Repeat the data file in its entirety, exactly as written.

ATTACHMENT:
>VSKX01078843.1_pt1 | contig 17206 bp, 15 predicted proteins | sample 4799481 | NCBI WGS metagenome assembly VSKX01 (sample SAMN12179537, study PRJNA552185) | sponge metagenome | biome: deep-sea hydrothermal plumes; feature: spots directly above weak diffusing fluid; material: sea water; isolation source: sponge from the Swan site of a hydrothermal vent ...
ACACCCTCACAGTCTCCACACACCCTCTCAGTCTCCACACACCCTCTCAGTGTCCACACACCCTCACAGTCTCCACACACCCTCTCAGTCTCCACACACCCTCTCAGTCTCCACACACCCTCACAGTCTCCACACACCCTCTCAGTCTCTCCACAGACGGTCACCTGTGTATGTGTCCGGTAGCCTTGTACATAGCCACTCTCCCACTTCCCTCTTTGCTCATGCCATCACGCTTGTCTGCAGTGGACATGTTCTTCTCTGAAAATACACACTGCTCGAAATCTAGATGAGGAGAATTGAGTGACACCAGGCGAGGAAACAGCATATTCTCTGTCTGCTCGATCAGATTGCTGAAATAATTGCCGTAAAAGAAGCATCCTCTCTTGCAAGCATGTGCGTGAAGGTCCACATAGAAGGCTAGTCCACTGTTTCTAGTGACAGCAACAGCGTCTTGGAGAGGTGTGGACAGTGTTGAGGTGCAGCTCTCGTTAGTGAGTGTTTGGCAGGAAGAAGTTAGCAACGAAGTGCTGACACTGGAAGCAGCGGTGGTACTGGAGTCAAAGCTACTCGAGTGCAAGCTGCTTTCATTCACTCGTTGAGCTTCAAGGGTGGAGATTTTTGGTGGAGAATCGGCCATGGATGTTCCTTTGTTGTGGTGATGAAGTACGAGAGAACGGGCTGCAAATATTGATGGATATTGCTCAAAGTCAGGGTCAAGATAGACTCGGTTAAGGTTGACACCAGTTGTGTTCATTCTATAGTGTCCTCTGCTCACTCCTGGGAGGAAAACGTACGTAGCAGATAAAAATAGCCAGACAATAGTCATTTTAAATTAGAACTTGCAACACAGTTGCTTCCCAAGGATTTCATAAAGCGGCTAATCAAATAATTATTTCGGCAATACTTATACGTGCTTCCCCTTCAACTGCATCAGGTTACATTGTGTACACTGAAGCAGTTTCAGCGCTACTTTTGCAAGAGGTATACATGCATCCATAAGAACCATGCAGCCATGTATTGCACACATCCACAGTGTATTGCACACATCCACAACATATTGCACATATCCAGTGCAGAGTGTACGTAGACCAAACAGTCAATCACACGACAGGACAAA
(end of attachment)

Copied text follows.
>VSKX01078843.1_pt1 | contig 17206 bp, 15 predicted proteins | sample 4799481 | NCBI WGS metagenome assembly VSKX01 (sample SAMN12179537, study PRJNA552185) | sponge metagenome | biome: deep-sea hydrothermal plumes; feature: spots directly above weak diffusing fluid; material: sea water; isolation source: sponge from the Swan site of a hydrothermal vent ...
ACACCCTCACAGTCTCCACACACCCTCTCAGTCTCCACACACCCTCTCAGTGTCCACACACCCTCACAGTCTCCACACACCCTCTCAGTCTCCACACACCCTCTCAGTCTCCACACACCCTCACAGTCTCCACACACCCTCTCAGTCTCTCCACAGACGGTCACCTGTGTATGTGTCCGGTAGCCTTGTACATAGCCACTCTCCCACTTCCCTCTTTGCTCATGCCATCACGCTTGTCTGCAGTGGACATGTTCTTCTCTGAAAATACACACTGCTCGAAATCTAGATGAGGAGAATTGAGTGACACCAGGCGAGGAAACAGCATATTCTCTGTCTGCTCGATCAGATTGCTGAAATAATTGCCGTAAAAGAAGCATCCTCTCTTGCAAGCATGTGCGTGAAGGTCCACATAGAAGGCTAGTCCACTGTTTCTAGTGACAGCAACAGCGTCTTGGAGAGGTGTGGACAGTGTTGAGGTGCAGCTCTCGTTAGTGAGTGTTTGGCAGGAAGAAGTTAGCAACGAAGTGCTGACACTGGAAGCAGCGGTGGTACTGGAGTCAAAGCTACTCGAGTGCAAGCTGCTTTCATTCACTCGTTGAGCTTCAAGGGTGGAGATTTTTGGTGGAGAATCGGCCATGGATGTTCCTTTGTTGTGGTGATGAAGTACGAGAGAACGGGCTGCAAATATTGATGGATATTGCTCAAAGTCAGGGTCAAGATAGACTCGGTTAAGGTTGACACCAGTTGTGTTCATTCTATAGTGTCCTCTGCTCACTCCTGGGAGGAAAACGTACGTAGCAGATAAAAATAGCCAGACAATAGTCATTTTAAATTAGAACTTGCAACACAGTTGCTTCCCAAGGATTTCATAAAGCGGCTAATCAAATAATTATTTCGGCAATACTTATACGTGCTTCCCCTTCAACTGCATCAGGTTACATTGTGTACACTGAAGCAGTTTCAGCGCTACTTTTGCAAGAGGTATACATGCATCCATAAGAACCATGCAGCCATGTATTGCACACATCCACAGTGTATTGCACACATCCACAACATATTGCACATATCCAGTGCAGAGTGTACGTAGACCAAACAGTCAATCACACGACAGGACAAA